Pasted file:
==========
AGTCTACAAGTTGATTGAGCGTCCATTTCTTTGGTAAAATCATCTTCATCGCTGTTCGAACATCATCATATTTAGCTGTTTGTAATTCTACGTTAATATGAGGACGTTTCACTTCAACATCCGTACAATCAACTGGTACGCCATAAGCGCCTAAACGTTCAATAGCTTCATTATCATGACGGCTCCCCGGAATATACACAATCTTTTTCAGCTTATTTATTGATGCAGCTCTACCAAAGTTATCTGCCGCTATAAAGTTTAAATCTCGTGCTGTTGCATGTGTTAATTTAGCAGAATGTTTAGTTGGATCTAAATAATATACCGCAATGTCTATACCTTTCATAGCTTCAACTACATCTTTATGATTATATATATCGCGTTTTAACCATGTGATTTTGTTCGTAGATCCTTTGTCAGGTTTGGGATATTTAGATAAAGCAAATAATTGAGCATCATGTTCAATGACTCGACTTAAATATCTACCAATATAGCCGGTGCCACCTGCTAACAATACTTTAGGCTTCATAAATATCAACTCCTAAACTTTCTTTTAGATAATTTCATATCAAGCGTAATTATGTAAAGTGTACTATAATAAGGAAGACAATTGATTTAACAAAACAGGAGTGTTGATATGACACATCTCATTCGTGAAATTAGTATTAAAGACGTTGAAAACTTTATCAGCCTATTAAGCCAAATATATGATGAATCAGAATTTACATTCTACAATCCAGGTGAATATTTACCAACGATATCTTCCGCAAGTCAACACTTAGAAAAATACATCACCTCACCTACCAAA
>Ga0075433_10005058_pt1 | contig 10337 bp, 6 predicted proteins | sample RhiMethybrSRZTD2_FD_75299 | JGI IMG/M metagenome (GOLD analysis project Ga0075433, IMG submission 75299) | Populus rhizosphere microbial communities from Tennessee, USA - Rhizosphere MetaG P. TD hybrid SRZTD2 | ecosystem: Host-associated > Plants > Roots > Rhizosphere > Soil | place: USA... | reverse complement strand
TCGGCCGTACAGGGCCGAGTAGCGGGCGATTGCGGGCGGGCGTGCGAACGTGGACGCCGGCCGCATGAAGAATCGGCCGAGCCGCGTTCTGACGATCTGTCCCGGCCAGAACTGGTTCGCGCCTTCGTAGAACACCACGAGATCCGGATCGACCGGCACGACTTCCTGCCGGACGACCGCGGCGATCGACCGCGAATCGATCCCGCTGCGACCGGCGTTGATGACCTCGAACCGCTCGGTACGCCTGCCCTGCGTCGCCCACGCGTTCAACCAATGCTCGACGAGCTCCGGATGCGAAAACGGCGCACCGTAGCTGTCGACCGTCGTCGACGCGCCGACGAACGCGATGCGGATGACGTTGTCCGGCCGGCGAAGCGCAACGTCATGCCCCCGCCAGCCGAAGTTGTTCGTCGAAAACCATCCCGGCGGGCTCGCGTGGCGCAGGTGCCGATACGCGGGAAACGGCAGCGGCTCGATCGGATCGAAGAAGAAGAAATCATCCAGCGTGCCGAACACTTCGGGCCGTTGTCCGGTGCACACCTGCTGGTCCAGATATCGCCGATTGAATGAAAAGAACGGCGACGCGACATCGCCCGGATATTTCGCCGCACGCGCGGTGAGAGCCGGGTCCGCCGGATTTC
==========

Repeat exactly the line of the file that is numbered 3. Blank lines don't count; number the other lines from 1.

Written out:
TCGGCCGTACAGGGCCGAGTAGCGGGCGATTGCGGGCGGGCGTGCGAACGTGGACGCCGGCCGCATGAAGAATCGGCCGAGCCGCGTTCTGACGATCTGTCCCGGCCAGAACTGGTTCGCGCCTTCGTAGAACACCACGAGATCCGGATCGACCGGCACGACTTCCTGCCGGACGACCGCGGCGATCGACCGCGAATCGATCCCGCTGCGACCGGCGTTGATGACCTCGAACCGCTCGGTACGCCTGCCCTGCGTCGCCCACGCGTTCAACCAATGCTCGACGAGCTCCGGATGCGAAAACGGCGCACCGTAGCTGTCGACCGTCGTCGACGCGCCGACGAACGCGATGCGGATGACGTTGTCCGGCCGGCGAAGCGCAACGTCATGCCCCCGCCAGCCGAAGTTGTTCGTCGAAAACCATCCCGGCGGGCTCGCGTGGCGCAGGTGCCGATACGCGGGAAACGGCAGCGGCTCGATCGGATCGAAGAAGAAGAAATCATCCAGCGTGCCGAACACTTCGGGCCGTTGTCCGGTGCACACCTGCTGGTCCAGATATCGCCGATTGAATGAAAAGAACGGCGACGCGACATCGCCCGGATATTTCGCCGCACGCGCGGTGAGAGCCGGGTCCGCCGGATTTC